September 09, 2021
By Cora Jackson-Fossett
Archbishop Carl Bean, a pioneering AIDS activist, trailblazer in the LGBTQ church movement, and an international advocate for lesbian, gay, bisexual, transgender and queer persons, passed away on September 7. He was 77-years-old.
A charismatic figure who attracted legions of gay and straight supporters, Bean was well-known in Los Angeles for establishing Unity Fellowship Church of Christ (UFC) in 1982 and implementing the Minority AIDS Project (MAP) in 1985, which was the first organization of its kind started during a period when the disease was relatively new.
Unity Fellowship, often noted as the first Black church for the LGBTQ community, has grown to more than 17 affiliates in the U.S. and the Caribbean. MAP, which still operates in South L.A. serving more 1,500 people a year, offers prevention, care and treatment services for low-income African American and Latino individuals at a high- risk or living with the HIV/AIDS virus.
Bean initially launched MAP with a group of volunteers meeting at a friend’s house and visiting local pantries to secure food for suffering individuals and families. Thanks to his winning personality, many influential Angelenos were persuaded to assist Bean, such as Danny J. Bakewell, Sr., former president and current chairman of the board of the Brotherhood Crusade, and Brenda Marsh-Mitchell, his executive assistant.
“I will never forget going to the Brotherhood Crusade’s offices on Slauson and asking for a meeting with Mr. Bakewell,” recalled Bean in his later years. “Mr. Bakewell’s door was open a little and he heard me mention the words HIV and AIDS and he came out and told Brenda to let me in. Brenda told me then and there, it must have divine intervention and God’s will because it’s not everyday people walk in off the street and get a meeting with Mr. Bakewell.”
Sharing his recollection of the encounter, Bakewell said, “Archbishop Carl Bean came into my office and was the first person to explain to me that AIDS was not a White gay man’s disease and that Black people were dying every day from this dreaded disease.
“He told me how we needed to open a Black AIDS clinic to serve our community and our people and the Brotherhood Crusade was one of the first contributors to Dr. Bean and the Minority AIDS Project.
“Many years later, we now understand how right he was and how his leadership saved thousands, if not millions of lives, within our community. Dr. Bean was a pioneer in bringing to light the devastation of this disease in our community and I am proud that early on The Brotherhood Crusade was able to play a significant role in bringing Dr. Bean’s vision to our community,” stated Bakewell.
Bean’s visionary leadership deeply affected journalist and social justice activist Jasmyne Cannick, who described the archbishop as a “hero” and “a living legend” in her comments about his legacy.
“Carl Bean used his life to save the lives of others. He did that through his music, through the words in the books he wrote, through his preaching, and through the founding of an organization intent on making the world value the lives of Black men and women living with HIV and AIDS,” she noted.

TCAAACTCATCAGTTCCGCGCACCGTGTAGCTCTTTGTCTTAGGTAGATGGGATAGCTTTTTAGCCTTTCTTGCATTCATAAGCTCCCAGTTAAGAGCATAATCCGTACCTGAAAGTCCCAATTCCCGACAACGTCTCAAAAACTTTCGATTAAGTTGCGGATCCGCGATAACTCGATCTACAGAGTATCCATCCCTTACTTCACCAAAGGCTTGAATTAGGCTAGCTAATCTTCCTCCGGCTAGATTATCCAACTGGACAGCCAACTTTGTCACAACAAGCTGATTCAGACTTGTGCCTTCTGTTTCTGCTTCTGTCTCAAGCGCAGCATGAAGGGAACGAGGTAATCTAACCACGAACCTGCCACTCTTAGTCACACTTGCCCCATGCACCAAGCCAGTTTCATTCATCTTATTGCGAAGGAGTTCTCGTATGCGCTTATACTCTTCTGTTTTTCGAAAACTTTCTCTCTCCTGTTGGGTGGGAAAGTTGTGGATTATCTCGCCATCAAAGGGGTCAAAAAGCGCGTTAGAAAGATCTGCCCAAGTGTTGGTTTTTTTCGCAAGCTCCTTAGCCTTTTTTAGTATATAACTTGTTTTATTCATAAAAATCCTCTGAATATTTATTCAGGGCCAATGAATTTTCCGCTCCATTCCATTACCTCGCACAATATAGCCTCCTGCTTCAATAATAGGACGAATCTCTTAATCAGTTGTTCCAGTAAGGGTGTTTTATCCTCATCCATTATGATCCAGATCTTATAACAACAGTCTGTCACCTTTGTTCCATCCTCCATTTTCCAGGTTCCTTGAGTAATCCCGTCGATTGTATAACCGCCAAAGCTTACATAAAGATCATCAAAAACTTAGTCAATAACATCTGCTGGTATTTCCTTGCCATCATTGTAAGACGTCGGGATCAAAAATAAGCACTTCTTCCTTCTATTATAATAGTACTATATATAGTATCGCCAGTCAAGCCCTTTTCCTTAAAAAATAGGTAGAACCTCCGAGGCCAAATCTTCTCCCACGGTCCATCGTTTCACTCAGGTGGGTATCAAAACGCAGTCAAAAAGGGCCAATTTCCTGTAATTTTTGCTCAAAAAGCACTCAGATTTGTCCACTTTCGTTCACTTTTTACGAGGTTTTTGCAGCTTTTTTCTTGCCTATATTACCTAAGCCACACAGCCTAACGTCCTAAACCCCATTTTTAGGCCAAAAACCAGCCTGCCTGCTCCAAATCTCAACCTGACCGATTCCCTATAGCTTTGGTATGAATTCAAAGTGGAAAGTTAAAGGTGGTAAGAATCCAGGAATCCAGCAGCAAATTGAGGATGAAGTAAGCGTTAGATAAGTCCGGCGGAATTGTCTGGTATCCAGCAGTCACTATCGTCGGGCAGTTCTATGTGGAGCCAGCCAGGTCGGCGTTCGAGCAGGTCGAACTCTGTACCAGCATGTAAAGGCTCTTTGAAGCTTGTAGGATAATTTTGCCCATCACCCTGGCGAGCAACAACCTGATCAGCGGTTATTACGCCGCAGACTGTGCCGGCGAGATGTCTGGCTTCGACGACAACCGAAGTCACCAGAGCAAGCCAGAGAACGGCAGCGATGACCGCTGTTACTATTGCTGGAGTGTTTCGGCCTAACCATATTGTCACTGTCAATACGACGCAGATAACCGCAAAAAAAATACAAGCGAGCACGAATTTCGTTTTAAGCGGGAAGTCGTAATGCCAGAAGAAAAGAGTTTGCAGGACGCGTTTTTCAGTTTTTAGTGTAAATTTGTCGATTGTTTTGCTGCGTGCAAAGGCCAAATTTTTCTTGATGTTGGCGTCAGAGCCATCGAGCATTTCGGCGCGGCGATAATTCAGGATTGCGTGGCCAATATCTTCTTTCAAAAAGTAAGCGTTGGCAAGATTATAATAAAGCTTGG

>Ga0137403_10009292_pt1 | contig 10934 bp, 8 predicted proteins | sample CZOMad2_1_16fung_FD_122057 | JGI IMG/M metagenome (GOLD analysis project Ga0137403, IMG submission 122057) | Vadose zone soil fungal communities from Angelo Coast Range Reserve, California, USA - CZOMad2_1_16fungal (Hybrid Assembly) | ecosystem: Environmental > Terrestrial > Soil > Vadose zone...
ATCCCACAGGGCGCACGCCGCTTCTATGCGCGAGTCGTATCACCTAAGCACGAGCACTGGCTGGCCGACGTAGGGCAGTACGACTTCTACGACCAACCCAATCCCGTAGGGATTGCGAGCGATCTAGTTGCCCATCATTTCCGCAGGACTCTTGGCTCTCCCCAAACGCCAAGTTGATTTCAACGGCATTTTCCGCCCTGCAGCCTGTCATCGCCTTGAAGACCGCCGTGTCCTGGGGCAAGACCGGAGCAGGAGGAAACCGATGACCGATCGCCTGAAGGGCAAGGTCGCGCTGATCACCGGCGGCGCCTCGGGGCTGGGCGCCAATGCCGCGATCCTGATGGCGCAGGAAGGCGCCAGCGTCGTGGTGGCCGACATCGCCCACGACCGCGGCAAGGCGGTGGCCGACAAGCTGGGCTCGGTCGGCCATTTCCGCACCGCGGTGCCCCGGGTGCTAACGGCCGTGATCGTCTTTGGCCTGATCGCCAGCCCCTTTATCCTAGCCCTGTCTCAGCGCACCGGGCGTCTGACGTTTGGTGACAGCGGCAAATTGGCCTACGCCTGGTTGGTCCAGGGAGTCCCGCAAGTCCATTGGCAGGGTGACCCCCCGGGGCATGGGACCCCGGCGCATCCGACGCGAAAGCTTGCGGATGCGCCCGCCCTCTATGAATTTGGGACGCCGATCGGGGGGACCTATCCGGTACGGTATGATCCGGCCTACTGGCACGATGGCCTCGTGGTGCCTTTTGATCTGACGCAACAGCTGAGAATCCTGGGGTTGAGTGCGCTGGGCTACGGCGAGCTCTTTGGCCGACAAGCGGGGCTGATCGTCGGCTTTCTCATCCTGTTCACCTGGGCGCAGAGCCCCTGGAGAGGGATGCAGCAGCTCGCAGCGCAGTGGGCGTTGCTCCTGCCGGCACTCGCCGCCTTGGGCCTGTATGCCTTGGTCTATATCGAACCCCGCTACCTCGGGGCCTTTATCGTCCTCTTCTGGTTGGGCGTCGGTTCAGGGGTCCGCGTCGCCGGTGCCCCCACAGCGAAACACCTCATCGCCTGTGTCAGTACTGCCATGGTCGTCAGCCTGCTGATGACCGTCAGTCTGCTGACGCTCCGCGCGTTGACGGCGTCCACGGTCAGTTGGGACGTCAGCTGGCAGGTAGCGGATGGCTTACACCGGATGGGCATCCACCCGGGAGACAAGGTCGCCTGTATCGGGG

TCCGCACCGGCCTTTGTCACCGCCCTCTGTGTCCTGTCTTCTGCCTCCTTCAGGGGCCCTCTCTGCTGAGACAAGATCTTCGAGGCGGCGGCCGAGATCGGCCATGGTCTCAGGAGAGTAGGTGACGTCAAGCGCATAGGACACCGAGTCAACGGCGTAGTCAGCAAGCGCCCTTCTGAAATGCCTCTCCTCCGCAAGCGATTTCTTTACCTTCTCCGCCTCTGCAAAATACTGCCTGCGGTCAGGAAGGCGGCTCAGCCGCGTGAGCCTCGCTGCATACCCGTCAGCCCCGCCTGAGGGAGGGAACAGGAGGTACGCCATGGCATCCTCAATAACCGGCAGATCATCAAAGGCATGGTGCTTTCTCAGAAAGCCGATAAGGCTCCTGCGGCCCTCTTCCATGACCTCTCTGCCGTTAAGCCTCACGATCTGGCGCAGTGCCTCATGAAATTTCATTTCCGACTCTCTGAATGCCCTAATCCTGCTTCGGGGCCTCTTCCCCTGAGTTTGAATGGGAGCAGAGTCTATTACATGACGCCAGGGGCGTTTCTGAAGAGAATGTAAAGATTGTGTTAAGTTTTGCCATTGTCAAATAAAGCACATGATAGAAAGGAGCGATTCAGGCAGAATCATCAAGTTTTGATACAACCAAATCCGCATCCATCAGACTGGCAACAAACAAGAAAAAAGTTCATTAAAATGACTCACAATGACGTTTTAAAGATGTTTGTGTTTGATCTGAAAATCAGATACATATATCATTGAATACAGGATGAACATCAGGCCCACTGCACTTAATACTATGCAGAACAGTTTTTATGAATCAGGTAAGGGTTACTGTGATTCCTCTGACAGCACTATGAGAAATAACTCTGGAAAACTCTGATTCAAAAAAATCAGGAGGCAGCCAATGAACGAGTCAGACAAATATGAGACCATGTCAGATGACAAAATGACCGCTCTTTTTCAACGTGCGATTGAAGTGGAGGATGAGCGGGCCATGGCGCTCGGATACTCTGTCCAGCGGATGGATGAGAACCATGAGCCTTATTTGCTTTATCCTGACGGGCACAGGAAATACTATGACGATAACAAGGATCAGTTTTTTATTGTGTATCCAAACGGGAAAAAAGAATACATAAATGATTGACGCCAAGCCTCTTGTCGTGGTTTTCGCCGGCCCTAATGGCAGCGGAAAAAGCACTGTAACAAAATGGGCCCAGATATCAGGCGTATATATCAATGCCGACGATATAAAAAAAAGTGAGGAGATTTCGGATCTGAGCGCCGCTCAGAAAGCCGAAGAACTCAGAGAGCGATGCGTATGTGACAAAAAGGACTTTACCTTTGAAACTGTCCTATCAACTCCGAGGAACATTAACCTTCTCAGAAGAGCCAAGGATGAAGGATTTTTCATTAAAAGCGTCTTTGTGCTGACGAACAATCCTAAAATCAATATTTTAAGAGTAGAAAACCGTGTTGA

“The world is a better place for us all because of the work and love of Carl Bean but it is especially better for Black same-gender-loving and LGBTQ people. So many of us have benefited from the activism Bean and elders in his generation engaged in on our behalf so that we could be who we are today.
“He was a living legend and he was one of our heroes. I am grateful to have been lucky enough and more importantly smart enough to know and learn from him through the years. I am because of people like him. ‘Pops’ was always supportive of me and always sending me messages of encouragement. He will be missed, but not forgotten,” insisted Cannick.
Retired Congresswoman Diane Watson was another ally of Bean and aided him with obtaining HIV/AIDS services. Remembering their relationship, she said two years ago, “I worked with Carl Bean and I knew that he could put together a program that would make people knowledgeable and avoid shunning against people who were diagnosed. Carl Bean was the coordinator, the inspiration and the person who could bring the community together regardless of the presumption in the street. I thank the Lord for Carl Bean,” she said. Bean made such an impression on L.A. City Council President Emeritus Herb J. Wesson, that the councilmember designated the intersection of Jefferson Blvd. and Sycamore Ave. in South Los Angeles as Archbishop Carl Bean Square. During the street ceremony in 2019, Wesson said he knew Bean since 1982 and the minister was “a determined man” who developed MAP into a national movement.
A native of Baltimore, Maryland, Bean was born in May, 1944. Raised in the church, he had a special affinity for music and sang in a melodious voice throughout his life. Bean was also involved with the NAACP youth program and learned about civil rights activism as a teen.
While Bean had accepted his sexuality as a youngster, his family and friends were not so understanding, leading Bean to hide his desires until he was outed by an acquaintance at 14-years-old. The episode led to his intense depression and forced hospitalization before he began to heal and was released.
At the age of 16, he relocated to New York City to pursue a gospel singing career. Over the next decade or so, Bean sang with several ensembles, acted in religious theatrical plays, and performed in several musical productions including Langston Hughes’ “Black Nativity” and Vinette Carroll’s “Don’t Bother Me, I Can’t Cope.”
Bean moved to Los Angeles in 1972 and formed a gospel group called Carl Bean and Universal Love. After some Motown producers heard him singing, Bean was signed up to sing “I Was Born This Way” by Bunny Jones.
In a biography, author Mark Bowman wrote about Bean, “The experience of recording this gay anthem in 1977 affirmed and illumined his call to ministry. The song received widespread play–moving up to #14 on the Billboard charts. He was finally able to publicly affirm being gay as a God-given gift.”
Later, Bean began his ministerial studies at Samaritan College and was ordained in 1982 by Archbishop William Morris O’Neill of the Christian Tabernacle Church. He founded Unity Fellowship of Christ Church and advertised his ministry in the L.A. Sentinel as a Bible study for gays and lesbians.
The fellowship grew in size and eventually the congregation bought a warehouse on West Jefferson Blvd., which became the mother church of Unity Fellowship. The church continues to minister to the LGBTQ community and also operates MAP on the campus.
In 2010, Bean published his autobiography, “I Was Born This Way: A Gay Preacher’s Journey Through Gospel Music, Disco Stardom and a Ministry in Christ.” In a chapter titled “Grace and Mercy,” Bean wrote, “As I look back over this journey starting with my innocent days as a little boy running the streets of Baltimore, I see how love sustained me. Love from my biological mother, my grandmother, my godparents, friends, preachers … love born of a need for connection … to feel worth and wanted.”